Your Health Matters


Local psychiatrist says racism can cause trauma

Posted at 11:50 PM, Jun 04, 2020
and last updated 2020-06-05 03:09:13-04

BAKERSFIELD, Calif. — In response to the many protests around the nation as people are demanding justice and an end to police brutality, recent events can impact an individual's mental health during this time.

Local board-certified psychiatrist and the medical director of Kern Health Systems, Dr. Traci Powell, said trauma can stem from any stress, threat or perceived threat, and racism is not an exclusion to that.

Dr. Powell explained that the impacts of trauma from racism are similar to an allergic reaction. She said that some people respond differently, where one may have a mild reaction and someone else may have an extreme reaction. Also, that reaction can be immediate or sometimes after prolonged exposure.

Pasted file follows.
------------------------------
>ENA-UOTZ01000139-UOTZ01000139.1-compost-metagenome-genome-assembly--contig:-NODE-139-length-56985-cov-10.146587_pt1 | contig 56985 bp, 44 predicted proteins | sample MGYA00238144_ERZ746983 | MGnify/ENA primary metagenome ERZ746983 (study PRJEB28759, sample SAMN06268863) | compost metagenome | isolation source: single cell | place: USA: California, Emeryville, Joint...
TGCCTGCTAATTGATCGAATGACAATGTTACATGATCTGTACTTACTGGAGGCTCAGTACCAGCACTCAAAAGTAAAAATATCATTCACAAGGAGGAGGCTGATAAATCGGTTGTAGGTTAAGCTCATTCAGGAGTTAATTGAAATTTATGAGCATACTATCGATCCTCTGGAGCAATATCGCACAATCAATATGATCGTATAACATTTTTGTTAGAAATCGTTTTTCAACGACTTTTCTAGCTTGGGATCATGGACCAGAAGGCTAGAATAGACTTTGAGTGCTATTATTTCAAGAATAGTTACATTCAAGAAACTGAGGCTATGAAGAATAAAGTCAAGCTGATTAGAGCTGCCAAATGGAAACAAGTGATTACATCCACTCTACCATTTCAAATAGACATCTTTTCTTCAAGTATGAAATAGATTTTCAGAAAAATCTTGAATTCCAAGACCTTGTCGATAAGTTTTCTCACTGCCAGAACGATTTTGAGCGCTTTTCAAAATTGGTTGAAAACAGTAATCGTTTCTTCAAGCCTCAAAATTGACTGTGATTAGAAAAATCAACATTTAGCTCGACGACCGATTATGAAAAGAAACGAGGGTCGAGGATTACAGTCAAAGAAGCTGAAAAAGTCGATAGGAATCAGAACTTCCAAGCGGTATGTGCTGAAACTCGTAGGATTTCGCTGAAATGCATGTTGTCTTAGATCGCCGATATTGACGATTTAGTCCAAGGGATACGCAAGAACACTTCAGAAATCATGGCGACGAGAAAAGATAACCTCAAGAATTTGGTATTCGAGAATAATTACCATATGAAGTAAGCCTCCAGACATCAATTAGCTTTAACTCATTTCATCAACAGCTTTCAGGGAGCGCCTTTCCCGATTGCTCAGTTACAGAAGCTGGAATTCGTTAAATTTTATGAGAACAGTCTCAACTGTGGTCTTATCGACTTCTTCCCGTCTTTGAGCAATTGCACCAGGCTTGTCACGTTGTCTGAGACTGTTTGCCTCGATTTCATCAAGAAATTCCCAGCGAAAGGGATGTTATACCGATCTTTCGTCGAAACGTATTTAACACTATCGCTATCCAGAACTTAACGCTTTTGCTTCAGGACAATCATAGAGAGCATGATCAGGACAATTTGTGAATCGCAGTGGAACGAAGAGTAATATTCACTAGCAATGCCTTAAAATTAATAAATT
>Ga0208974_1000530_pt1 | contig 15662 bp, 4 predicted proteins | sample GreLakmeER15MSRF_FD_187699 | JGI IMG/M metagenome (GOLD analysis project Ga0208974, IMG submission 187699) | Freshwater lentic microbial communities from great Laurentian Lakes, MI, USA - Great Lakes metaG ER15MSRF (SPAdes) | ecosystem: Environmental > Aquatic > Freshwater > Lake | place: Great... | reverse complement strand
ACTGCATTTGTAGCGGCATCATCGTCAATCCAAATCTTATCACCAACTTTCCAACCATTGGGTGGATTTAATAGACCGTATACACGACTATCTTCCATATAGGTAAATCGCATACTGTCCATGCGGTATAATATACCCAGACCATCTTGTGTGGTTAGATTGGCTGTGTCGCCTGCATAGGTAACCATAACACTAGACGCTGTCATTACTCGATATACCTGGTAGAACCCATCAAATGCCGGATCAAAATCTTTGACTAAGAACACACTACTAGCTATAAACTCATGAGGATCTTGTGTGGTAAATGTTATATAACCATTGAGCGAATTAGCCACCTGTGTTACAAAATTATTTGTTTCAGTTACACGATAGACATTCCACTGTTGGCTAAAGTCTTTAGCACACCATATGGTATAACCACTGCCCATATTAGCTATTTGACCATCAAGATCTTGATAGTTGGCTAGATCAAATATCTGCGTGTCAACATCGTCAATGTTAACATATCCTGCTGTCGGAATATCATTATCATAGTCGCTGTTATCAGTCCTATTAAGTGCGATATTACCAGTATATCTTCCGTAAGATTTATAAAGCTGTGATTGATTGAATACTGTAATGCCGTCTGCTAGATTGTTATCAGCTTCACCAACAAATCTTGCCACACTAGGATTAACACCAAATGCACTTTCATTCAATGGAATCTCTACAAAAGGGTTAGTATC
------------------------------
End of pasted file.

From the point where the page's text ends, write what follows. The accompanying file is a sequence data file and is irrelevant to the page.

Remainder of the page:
"All of that can be a factor and people will respond differently depending on their experience, their resiliency, their support systems but for some people, it can end up leading to anxiety because they're like, is this going to happen again? Am I going to be at risk of losing a job? Am I going to be at risk of my children, not being accepted, just various things that can go through their mind," Powell said.

Depression can also occur following experiencing racism for a prolonged period.

Dr. Powell recommends employees, students, or anyone who does not feel as if they can be fully present at a task during this time to take time off to decompress.

"I've seen a lot of people saying I just can't adult today, where they feel that you know, they can't get on that conference call or go and take care of that. The task that has a deadline. This is a great opportunity for us to start having some crucial open conversations," Powell said. "This is an opportunity where if you do feel comfortable and not everyone does, but if you do feel comfortable talking to your instructor, talking to your boss and letting them know, you know what, I just can't do it today. Can I have a few hours? Can I have a day? Whatever the case may be."

If you or know of someone who may be struggling during this time, Kern Behavioral Health and Recovery Services provides free support 24/7 and 7 days a week on their crisis hotline at 1-800-991-5272.